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Laurence Station's Top 10 Albums of 2003

1. Fountains of Wayne: Welcome Interstate Managers (S-Curve)
Fountains of Wayne have always had great hooks, but now the band's added uncommon depth to its arsenal of pop ditties. Tales of loneliness, job insecurity and heartbreak lurk just beneath the Top 40-polished surface, and it's that ability to operate on multiple levels that makes Managers so welcome.
2. The Wrens: The Meadowlands (Absolutely Kosher)
Meadowlands is a triumph of integrity over product, a report on the hereafter from a band that spurned the brass ring and has struggled mightily ever since making that fateful decision to continue following its indie-rock muse while its members hold down day jobs.
3. Manitoba: Up in Flames (Domino)
Dan Snaith seamlessly melds computers and instruments on his sophomore release, a dizzying blend of '60s Beach Boys pop sensibility and dense '90s shoegazer aesthetics.
4. Radiohead: Hail to the Thief (Capitol)
Not Radiohead's best album (thematically or cohesively speaking), but it is the Oxford quintet's most impressive collection of songs from start to finish.
5. John Cale: HoboSapiens (EMI)
Cale smartly addresses the disorderly state of the world, and in doing so makes one of the strongest musical statements of his long and storied career.
6. Dizzee Rascal: Boy in Da Corner (XL)
A bracing examination of life at street level, as witnessed by a teenager who, rather than celebrate the treacherous world around him, takes refuge within the protective enclosure of London's garage club scene.
7. Four Tet: Rounds (Domino)
Not as warm and life-affirming as labelmate Manitoba's Up in Flames, Rounds nonetheless finds Kieran Hebden blending natural and artificial elements as powerfully as anyone currently operating in the field of laptop composition.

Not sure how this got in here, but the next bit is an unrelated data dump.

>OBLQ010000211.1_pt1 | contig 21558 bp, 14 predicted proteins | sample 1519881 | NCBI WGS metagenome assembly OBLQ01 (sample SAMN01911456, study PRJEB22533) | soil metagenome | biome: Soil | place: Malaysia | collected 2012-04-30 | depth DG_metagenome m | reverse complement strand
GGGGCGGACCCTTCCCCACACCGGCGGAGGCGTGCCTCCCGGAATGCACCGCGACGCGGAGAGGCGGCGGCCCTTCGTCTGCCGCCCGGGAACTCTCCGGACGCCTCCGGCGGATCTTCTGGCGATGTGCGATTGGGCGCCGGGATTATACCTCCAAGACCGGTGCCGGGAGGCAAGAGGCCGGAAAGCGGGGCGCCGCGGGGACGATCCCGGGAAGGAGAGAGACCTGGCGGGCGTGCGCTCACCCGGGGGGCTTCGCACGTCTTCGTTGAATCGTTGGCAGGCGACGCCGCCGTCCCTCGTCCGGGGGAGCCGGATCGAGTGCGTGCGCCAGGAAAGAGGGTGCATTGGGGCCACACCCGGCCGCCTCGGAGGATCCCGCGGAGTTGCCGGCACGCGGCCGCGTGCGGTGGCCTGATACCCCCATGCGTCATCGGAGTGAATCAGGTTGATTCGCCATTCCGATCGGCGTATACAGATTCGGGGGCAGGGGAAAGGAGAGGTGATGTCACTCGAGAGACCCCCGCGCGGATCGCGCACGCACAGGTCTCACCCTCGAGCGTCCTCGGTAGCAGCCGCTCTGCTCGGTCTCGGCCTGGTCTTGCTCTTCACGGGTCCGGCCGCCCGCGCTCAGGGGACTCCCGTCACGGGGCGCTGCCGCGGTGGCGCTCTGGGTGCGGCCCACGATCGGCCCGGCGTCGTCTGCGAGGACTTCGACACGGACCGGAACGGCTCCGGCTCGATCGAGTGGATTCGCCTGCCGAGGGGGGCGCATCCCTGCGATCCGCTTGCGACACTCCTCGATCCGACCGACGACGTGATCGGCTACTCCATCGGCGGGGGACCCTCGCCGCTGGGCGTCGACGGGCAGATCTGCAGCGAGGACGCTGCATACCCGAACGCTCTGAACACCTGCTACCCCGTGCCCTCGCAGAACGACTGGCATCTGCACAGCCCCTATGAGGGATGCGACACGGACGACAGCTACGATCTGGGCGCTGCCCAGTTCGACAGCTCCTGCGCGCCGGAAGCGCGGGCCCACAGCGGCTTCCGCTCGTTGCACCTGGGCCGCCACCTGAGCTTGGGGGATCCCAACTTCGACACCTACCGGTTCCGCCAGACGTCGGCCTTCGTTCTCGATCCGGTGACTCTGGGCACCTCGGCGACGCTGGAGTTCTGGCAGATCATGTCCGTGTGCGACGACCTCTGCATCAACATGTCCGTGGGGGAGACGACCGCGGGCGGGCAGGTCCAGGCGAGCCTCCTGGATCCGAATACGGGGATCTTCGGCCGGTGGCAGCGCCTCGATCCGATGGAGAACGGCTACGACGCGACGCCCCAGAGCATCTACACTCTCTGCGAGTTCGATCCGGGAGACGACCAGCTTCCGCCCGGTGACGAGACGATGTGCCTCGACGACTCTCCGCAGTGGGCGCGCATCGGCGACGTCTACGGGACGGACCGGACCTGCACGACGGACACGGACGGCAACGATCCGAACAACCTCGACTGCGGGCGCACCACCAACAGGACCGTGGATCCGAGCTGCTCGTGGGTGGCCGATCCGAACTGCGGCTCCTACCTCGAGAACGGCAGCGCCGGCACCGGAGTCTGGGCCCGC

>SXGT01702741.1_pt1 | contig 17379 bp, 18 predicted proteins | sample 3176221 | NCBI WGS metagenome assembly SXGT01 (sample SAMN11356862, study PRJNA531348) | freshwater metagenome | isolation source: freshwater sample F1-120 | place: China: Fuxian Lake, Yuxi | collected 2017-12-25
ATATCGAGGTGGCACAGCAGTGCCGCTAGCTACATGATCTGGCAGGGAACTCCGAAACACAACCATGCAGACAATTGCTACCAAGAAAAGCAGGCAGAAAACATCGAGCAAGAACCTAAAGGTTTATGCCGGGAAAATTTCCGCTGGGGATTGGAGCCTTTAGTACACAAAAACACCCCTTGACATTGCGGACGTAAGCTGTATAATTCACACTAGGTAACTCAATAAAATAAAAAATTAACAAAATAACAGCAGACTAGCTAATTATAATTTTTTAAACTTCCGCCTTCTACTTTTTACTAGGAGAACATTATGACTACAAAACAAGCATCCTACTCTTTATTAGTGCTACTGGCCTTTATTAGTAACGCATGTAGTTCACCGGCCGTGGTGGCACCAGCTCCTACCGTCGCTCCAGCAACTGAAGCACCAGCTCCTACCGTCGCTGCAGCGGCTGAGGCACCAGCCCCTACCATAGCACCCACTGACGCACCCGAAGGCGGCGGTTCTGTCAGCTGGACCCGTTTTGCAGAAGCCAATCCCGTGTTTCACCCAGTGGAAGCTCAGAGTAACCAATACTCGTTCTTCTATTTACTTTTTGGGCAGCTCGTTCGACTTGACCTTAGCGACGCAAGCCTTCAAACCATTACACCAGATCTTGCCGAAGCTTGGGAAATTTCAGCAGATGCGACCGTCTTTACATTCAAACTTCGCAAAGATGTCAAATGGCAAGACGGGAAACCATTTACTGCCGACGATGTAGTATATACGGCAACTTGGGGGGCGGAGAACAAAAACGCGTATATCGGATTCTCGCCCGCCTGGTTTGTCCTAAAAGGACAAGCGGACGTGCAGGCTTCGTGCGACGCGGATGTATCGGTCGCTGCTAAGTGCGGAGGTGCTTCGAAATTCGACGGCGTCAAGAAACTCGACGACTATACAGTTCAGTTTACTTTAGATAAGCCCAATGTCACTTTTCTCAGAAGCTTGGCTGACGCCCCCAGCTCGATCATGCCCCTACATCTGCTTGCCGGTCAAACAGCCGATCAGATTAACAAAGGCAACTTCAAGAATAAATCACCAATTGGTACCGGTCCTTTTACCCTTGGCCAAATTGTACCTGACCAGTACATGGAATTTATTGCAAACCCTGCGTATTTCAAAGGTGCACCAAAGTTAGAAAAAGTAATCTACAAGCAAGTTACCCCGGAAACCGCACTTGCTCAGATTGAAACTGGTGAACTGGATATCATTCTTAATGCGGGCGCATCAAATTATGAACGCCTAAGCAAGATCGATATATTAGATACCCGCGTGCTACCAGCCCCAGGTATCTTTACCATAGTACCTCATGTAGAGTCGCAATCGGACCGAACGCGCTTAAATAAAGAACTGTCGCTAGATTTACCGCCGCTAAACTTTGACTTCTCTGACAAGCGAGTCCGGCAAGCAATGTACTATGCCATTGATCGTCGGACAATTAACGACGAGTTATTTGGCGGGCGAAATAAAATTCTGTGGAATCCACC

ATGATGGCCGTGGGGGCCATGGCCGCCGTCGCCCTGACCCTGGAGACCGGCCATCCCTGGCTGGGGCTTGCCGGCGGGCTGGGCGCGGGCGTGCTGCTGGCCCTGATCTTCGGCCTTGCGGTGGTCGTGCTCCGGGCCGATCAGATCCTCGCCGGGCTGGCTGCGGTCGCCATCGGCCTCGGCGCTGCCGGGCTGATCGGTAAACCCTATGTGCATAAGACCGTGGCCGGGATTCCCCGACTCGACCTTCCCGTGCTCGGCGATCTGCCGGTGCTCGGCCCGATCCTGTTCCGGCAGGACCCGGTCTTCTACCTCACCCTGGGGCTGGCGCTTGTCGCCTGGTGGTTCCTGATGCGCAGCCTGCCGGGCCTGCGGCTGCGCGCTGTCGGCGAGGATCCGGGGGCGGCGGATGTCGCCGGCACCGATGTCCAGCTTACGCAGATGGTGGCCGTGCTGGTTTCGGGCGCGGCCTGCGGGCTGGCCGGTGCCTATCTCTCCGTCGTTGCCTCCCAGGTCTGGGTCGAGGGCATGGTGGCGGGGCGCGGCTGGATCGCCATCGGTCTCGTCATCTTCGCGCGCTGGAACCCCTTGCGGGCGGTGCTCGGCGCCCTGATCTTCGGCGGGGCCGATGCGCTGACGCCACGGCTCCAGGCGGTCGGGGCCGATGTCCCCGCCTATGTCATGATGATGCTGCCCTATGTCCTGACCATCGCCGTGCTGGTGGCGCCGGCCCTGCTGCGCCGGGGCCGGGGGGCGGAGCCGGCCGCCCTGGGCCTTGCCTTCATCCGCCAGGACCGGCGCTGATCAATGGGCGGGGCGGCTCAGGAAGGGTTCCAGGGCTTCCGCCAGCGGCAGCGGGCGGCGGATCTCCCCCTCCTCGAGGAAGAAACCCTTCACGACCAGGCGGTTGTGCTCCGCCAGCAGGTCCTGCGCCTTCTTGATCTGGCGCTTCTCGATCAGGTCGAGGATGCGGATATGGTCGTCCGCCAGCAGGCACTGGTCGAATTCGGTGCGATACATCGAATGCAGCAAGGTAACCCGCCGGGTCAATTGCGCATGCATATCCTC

8. Nina Nastasia: Run to Ruin (Touch & Go)
Nastasia proves more is less on Run to Ruin, which shaves a quarter of an hour off her debut's running time, but feels far more substantial.
9. Damien Jurado: Where Shall You Take Me? (Secretly Canadian)
Jurado improves with each release, and here he advances well beyond his usual clip, offering ten folk-oriented sketches of American life that run the gamut from harrowing to nostalgic, while never seeming overly derivative or baldly counterfeit.
10. The Decemberists: Her Majesty the Decemberists (Kill Rock Stars)
Colin Meloy and his talented cohorts make brainy indie-pop that appeals to the heart as well as the mind. Meloy might rely on a thesaurus (circa 1875) to flesh out his tunes, but critically, he never loses the human element in his tales of shanghaied wayfarers and merry, trench-warfare-loving soldiers.
Notable near misses:
Top 10 Songs of 2003:
  1. "Crazy in Love" Beyoncé featuring Jay-Z (Dangerously in Love)
  2. "Hey Ya!" OutKast (The Love Below)
  3. “Milkshake” Kelis (Tasty)
  4. "Pendulum" Broadcast (Haha Sound)
  5. "Lucky Star" Basement Jaxx featuring Dizzee Rascal (Kish Kash)
  6. "The Best of Jill Hives" Guided by Voices (Earthquake Glue)
  7. "Season of the Shark" Yo La Tengo (Summer Sun)
  8. "Lights Out" Lisa Marie Presley (To Whom It May Concern)
  9. "The Laws Have Changed" The New Pornographers (Electric Version)
  10. "You Were the Last High" The Dandy Warhols (Welcome to the Monkey House)
Best Reissue/Previously Unreleased Material:
Led Zeppelin: How The West Was Won (Atlantic)
Vintage early '70s Zeppelin gives us a glimpse at a great live band near the height of its powers. Indulgent? Absolutely. But when the musicianship is this uniformly brilliantly, a little slack must be given.

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